And for the acid reflux, have you tried going really low carb for a week, just out see what happens?  I went low-carb for other reasons (consistent high blood sugar) and found my GERD disappeared.  I had been taking Nexium for years, now it is years since I stopped taking it.  Acid reflux lessening or disappearing is a common side benefit of cutting out sugar and nutrient-poor starches. 

I still have my one cup of regular coffee every morning, the rest of the day is caffeine free or tea.

GuitarStv

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Re: Quitting Coffee?
« Reply #19 on: August 02, 2016, 12:29:01 PM »
Through the four years of engineering classes at university (and during a time of regular sleep deprivation juggling jamming and studying) I upped my coffee intake to a peak of about a pot and a half a day.  Eventually it became obvious that this was unhealthy . . . I'd developed some weird shaking in my hands, and was starting to have problems concentrating and sleeping.  It took a week of miserable headaches and terrible exhaustion before I started feeling remotely normal again.  It's not heroin addiction, but I don't ever want to go through that again.  I abstained from all forms of caffeine for a couple years afterwards.

These days I'll have a caffeinated beverage (coffee, espresso, or coke) once every couple weeks . . . and usually only before a 4+ hr bike ride.  The tremendous and long lasting amount of energy that I get from the drink on these bike rides really drives home the need to be careful with this sort of drug.

b4laura

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Re: Quitting Coffee?
« Reply #20 on: August 02, 2016, 12:42:59 PM »
It's a hard change.  I did it, because much like you, I was having energy high and lows... plus I'd catch myself drinking too much and getting shaky.  It is very very very hard to stop.  After nearly 7 days of brutal headaches and needing endless sleep I felt the best I had in years.  My appetite was better, sweat less, steady energy rather than up and down. 

I'd recommend it, but at 2-3 cups per day you'll have to be committed or your just signing up for pain and quitting. 

In all, if there is anything that your body is so addicted to that it has a 7 day detox period you probably don't need it. 

Lovelife

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Re: Quitting Coffee?
« Reply #21 on: August 02, 2016, 12:49:08 PM »
I skimmed most of the comments so this may have already been mentioned, but you might want to try some coffee alternatives while you quit. Obviously there's the caffeine withdrawal that some people get headaches from (obviously showing the physical addictiveness of caffeine imo) which I think usually a gradual lessening over a few days fixes. But for comfort/habit of drinking it if you want a coffee-like flavor without the caffeine or actual coffee then maybe try something like Dandy Blend or Teeccino. I think there are other brands now too.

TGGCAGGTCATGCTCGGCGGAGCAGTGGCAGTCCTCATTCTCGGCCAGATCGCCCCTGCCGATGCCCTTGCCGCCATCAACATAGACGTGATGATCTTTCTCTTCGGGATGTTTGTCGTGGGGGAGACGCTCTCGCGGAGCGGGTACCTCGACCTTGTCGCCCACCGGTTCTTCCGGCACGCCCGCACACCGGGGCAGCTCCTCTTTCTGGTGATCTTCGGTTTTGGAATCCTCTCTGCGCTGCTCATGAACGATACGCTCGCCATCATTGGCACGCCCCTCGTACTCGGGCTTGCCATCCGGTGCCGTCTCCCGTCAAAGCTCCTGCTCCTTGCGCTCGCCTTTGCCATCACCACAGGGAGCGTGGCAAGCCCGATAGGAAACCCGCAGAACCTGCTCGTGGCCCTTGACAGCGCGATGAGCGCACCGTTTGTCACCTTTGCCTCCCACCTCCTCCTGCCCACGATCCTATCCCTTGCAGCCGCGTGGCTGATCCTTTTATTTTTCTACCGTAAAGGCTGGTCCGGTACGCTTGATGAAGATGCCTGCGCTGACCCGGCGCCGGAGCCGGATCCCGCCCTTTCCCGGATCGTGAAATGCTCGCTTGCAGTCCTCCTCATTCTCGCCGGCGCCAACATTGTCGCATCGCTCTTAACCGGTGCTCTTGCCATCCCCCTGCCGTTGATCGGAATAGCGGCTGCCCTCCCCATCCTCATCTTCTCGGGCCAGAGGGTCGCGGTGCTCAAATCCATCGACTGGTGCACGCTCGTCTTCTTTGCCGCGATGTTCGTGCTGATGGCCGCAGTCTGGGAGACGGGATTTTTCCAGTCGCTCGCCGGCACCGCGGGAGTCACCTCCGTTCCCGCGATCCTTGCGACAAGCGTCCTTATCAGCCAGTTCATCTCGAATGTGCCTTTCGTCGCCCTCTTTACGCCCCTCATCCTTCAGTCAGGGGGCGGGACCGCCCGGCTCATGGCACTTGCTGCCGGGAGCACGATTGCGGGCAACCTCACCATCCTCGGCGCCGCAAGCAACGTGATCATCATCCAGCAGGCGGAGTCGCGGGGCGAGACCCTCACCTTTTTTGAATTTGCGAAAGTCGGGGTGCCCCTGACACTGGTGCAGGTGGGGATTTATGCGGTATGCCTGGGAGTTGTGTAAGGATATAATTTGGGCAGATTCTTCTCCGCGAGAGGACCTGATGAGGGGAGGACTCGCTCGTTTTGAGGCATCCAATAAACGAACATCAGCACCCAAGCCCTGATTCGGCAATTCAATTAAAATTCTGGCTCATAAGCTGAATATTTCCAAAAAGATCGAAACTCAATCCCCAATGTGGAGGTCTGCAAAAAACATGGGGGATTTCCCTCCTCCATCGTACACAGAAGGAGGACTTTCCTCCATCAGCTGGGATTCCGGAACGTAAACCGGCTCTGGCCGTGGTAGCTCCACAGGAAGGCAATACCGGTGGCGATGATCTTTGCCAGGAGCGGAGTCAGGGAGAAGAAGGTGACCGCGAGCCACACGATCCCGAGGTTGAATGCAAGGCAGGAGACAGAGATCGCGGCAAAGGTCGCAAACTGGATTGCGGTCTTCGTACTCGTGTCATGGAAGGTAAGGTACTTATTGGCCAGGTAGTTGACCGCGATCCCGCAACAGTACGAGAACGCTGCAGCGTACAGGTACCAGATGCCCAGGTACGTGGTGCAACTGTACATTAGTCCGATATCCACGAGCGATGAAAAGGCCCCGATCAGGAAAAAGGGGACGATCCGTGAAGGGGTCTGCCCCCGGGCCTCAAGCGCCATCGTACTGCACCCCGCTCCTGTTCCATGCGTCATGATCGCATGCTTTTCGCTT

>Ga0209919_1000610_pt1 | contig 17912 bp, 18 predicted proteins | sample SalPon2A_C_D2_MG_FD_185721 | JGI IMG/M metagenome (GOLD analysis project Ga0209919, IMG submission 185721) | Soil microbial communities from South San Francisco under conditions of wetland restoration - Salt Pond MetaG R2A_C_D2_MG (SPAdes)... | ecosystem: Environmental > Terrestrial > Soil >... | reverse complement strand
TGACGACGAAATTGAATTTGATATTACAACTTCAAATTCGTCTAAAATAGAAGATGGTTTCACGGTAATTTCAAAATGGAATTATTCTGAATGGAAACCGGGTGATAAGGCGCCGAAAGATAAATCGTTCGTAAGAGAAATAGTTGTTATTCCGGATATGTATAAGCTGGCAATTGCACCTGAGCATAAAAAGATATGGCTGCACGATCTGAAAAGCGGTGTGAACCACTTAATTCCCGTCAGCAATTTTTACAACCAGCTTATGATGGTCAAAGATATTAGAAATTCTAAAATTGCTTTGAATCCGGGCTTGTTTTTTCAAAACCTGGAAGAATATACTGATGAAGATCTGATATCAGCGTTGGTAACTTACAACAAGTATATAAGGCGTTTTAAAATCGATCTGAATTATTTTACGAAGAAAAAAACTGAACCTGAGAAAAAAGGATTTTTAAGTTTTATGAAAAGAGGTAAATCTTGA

I'm a tea drinker so I can't really say that it's exactly like coffee, but the Dandy Blend does taste similar to me. I was never able to find Teeccino where I live so I haven't tried it, but they're all online if you wanted to try. It wouldn't help with the cost lowering of stopping coffee since they aren't cheaper, but maybe as a transition it might be worth it. :)

Rural

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Re: Quitting Coffee?
« Reply #22 on: August 02, 2016, 07:13:13 PM »
Celestial Seasonings makes a coffee-like tea blend (heavy on the chicory). It might make a good taste substitute.


Me, I'll be drinking my coffee unless we all have to go back on war rations or something, in which case I'll be roasting dandelion roots. But then I don't have any energy swings.

Melisande

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Re: Quitting Coffee?
« Reply #23 on: August 02, 2016, 07:38:30 PM »
This coffee/caffeine addict quit for good about 16 months ago. There were times before when I made the switch from regular to decaf coffee or from coffee to tea, but I always just wound up going back to coffee. But 16 months ago, I made the momentous decision to eliminate all caffeine from my life forever. Now I am an herbal tea totaler. I do not drink coffee, tea, decaf coffee, decaf tea, chocolate, sodas with caffeine, kombucha, or use pain relievers with caffeine.

I used to adore coffee (and still love the smell), but for whatever reason, I started to get violent withdrawal symptoms if I even went one day without the good stuff.  Not just a terrible headache, but also continuous vomitting to the point of dry heaves as well as physical shaking. (And I wasn't even drinking that much per day -- only 1 latte if I recall correctly.) For a while I just tried to be really good about never missing a day (actually it was a terrific excuse to get the coffee I craved). But then, of course, there came a day when I couldn't actually get coffee/tea when I needed it and of course I got violently ill again. That's when I said: "OK this is just not for me".

I weaned myself off very slowly. And it was hard for a while, but I've totally adjusted now and feel just as energetic as ever. I have adopted a replacement beverage -- unsweetened, herbal mint tea. It's a mild stimulant and I like the taste, but if I can't have it for breakfast one day, it's no biggie. It's nice not being physically dependent on it.